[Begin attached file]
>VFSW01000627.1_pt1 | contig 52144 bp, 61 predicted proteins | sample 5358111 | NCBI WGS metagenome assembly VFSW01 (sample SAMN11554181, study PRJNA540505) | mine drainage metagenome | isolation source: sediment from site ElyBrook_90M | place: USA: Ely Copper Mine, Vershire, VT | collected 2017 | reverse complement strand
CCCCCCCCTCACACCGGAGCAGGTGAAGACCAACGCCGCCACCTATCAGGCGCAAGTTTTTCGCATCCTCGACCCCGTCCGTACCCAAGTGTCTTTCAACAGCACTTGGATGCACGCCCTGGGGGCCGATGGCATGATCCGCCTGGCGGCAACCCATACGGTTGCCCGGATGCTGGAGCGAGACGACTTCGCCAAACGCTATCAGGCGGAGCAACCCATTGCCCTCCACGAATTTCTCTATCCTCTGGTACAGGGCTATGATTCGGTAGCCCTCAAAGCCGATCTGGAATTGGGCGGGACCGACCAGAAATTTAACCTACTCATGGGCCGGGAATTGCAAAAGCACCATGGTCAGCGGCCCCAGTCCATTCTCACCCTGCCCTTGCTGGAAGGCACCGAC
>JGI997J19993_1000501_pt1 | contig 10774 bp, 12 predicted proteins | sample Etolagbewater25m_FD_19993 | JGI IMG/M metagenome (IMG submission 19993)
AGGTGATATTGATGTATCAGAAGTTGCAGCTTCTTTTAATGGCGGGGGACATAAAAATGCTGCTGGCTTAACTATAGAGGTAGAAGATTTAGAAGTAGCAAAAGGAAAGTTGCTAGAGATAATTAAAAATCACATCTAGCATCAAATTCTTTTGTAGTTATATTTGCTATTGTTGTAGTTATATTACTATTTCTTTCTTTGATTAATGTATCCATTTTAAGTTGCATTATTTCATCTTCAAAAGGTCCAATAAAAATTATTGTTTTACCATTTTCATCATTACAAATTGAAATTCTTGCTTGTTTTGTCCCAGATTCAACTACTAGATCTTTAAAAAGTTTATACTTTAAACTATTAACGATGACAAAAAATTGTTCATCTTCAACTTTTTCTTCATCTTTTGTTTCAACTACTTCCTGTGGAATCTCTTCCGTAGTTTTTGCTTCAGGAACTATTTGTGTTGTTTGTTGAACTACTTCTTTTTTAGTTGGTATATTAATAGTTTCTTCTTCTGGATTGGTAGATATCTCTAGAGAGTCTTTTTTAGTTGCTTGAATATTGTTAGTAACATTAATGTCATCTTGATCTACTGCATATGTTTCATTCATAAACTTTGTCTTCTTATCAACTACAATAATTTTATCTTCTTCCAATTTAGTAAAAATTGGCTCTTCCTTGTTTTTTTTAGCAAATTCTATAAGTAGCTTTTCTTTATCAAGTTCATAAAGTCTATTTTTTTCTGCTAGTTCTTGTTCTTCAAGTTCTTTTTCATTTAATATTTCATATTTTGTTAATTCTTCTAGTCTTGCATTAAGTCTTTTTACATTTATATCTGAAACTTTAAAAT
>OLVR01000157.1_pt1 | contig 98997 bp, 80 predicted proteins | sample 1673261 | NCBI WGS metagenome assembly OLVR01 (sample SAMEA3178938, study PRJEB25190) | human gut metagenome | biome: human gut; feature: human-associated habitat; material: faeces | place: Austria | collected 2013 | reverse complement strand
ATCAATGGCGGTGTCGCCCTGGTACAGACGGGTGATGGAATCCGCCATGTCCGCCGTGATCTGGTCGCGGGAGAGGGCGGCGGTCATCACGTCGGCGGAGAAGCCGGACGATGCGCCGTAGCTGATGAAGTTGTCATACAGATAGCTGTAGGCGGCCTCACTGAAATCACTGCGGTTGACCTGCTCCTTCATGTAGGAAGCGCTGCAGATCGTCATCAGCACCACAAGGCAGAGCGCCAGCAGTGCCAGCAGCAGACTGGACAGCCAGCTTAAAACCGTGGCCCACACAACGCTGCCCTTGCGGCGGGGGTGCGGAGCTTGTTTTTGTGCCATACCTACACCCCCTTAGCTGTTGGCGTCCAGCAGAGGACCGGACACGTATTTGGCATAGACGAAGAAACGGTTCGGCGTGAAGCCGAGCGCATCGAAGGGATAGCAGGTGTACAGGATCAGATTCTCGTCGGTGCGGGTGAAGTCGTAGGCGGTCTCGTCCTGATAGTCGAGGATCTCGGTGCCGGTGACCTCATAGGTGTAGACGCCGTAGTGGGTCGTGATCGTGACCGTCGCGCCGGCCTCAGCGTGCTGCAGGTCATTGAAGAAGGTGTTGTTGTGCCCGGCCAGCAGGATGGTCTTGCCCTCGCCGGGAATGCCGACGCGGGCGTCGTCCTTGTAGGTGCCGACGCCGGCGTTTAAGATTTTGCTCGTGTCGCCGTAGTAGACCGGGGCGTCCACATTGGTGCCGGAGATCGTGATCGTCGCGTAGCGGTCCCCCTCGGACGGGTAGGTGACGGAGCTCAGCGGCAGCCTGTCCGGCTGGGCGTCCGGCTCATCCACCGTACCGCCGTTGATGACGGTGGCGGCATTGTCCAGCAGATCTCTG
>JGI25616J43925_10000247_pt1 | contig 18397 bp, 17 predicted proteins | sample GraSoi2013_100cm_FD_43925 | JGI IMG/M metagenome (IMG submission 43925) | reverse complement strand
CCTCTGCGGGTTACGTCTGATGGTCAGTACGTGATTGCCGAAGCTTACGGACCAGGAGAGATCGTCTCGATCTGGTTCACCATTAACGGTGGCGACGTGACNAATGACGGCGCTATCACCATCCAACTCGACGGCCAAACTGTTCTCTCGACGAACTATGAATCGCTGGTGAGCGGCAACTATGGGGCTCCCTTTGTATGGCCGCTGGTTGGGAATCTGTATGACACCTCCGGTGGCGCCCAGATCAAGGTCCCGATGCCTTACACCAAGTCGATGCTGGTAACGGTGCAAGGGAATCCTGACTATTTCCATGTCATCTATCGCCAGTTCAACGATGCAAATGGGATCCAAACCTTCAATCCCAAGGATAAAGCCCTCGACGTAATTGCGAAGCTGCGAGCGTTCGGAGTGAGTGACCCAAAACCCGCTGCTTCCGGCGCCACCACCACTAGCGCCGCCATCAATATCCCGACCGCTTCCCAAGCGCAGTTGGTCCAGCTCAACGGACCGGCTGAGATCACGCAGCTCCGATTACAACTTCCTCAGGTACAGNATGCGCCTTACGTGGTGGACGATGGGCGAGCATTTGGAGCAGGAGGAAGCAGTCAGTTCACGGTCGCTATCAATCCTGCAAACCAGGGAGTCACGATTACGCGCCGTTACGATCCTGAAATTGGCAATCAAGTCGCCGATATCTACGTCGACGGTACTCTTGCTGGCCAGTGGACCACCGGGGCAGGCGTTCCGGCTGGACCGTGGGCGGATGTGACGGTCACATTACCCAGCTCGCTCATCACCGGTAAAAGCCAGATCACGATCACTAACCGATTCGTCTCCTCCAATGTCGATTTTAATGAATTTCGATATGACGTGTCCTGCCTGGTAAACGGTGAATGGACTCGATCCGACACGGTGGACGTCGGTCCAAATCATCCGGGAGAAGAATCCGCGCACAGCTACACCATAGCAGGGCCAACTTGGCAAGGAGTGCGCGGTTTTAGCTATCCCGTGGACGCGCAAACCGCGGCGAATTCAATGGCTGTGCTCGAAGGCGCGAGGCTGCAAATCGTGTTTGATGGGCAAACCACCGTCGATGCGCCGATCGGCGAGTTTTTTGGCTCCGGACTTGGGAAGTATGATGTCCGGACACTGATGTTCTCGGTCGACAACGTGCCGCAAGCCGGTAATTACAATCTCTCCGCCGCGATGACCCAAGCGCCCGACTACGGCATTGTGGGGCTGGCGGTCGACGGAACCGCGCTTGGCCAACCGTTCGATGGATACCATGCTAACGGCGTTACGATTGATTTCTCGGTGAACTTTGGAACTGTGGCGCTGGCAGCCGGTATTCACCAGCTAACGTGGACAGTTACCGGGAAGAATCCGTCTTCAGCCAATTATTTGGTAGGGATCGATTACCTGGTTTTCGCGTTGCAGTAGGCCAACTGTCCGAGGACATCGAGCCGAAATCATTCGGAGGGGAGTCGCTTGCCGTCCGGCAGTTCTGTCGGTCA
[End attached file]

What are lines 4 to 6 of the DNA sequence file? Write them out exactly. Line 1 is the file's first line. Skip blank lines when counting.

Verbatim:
AGGTGATATTGATGTATCAGAAGTTGCAGCTTCTTTTAATGGCGGGGGACATAAAAATGCTGCTGGCTTAACTATAGAGGTAGAAGATTTAGAAGTAGCAAAAGGAAAGTTGCTAGAGATAATTAAAAATCACATCTAGCATCAAATTCTTTTGTAGTTATATTTGCTATTGTTGTAGTTATATTACTATTTCTTTCTTTGATTAATGTATCCATTTTAAGTTGCATTATTTCATCTTCAAAAGGTCCAATAAAAATTATTGTTTTACCATTTTCATCATTACAAATTGAAATTCTTGCTTGTTTTGTCCCAGATTCAACTACTAGATCTTTAAAAAGTTTATACTTTAAACTATTAACGATGACAAAAAATTGTTCATCTTCAACTTTTTCTTCATCTTTTGTTTCAACTACTTCCTGTGGAATCTCTTCCGTAGTTTTTGCTTCAGGAACTATTTGTGTTGTTTGTTGAACTACTTCTTTTTTAGTTGGTATATTAATAGTTTCTTCTTCTGGATTGGTAGATATCTCTAGAGAGTCTTTTTTAGTTGCTTGAATATTGTTAGTAACATTAATGTCATCTTGATCTACTGCATATGTTTCATTCATAAACTTTGTCTTCTTATCAACTACAATAATTTTATCTTCTTCCAATTTAGTAAAAATTGGCTCTTCCTTGTTTTTTTTAGCAAATTCTATAAGTAGCTTTTCTTTATCAAGTTCATAAAGTCTATTTTTTTCTGCTAGTTCTTGTTCTTCAAGTTCTTTTTCATTTAATATTTCATATTTTGTTAATTCTTCTAGTCTTGCATTAAGTCTTTTTACATTTATATCTGAAACTTTAAAAT
>OLVR01000157.1_pt1 | contig 98997 bp, 80 predicted proteins | sample 1673261 | NCBI WGS metagenome assembly OLVR01 (sample SAMEA3178938, study PRJEB25190) | human gut metagenome | biome: human gut; feature: human-associated habitat; material: faeces | place: Austria | collected 2013 | reverse complement strand
ATCAATGGCGGTGTCGCCCTGGTACAGACGGGTGATGGAATCCGCCATGTCCGCCGTGATCTGGTCGCGGGAGAGGGCGGCGGTCATCACGTCGGCGGAGAAGCCGGACGATGCGCCGTAGCTGATGAAGTTGTCATACAGATAGCTGTAGGCGGCCTCACTGAAATCACTGCGGTTGACCTGCTCCTTCATGTAGGAAGCGCTGCAGATCGTCATCAGCACCACAAGGCAGAGCGCCAGCAGTGCCAGCAGCAGACTGGACAGCCAGCTTAAAACCGTGGCCCACACAACGCTGCCCTTGCGGCGGGGGTGCGGAGCTTGTTTTTGTGCCATACCTACACCCCCTTAGCTGTTGGCGTCCAGCAGAGGACCGGACACGTATTTGGCATAGACGAAGAAACGGTTCGGCGTGAAGCCGAGCGCATCGAAGGGATAGCAGGTGTACAGGATCAGATTCTCGTCGGTGCGGGTGAAGTCGTAGGCGGTCTCGTCCTGATAGTCGAGGATCTCGGTGCCGGTGACCTCATAGGTGTAGACGCCGTAGTGGGTCGTGATCGTGACCGTCGCGCCGGCCTCAGCGTGCTGCAGGTCATTGAAGAAGGTGTTGTTGTGCCCGGCCAGCAGGATGGTCTTGCCCTCGCCGGGAATGCCGACGCGGGCGTCGTCCTTGTAGGTGCCGACGCCGGCGTTTAAGATTTTGCTCGTGTCGCCGTAGTAGACCGGGGCGTCCACATTGGTGCCGGAGATCGTGATCGTCGCGTAGCGGTCCCCCTCGGACGGGTAGGTGACGGAGCTCAGCGGCAGCCTGTCCGGCTGGGCGTCCGGCTCATCCACCGTACCGCCGTTGATGACGGTGGCGGCATTGTCCAGCAGATCTCTG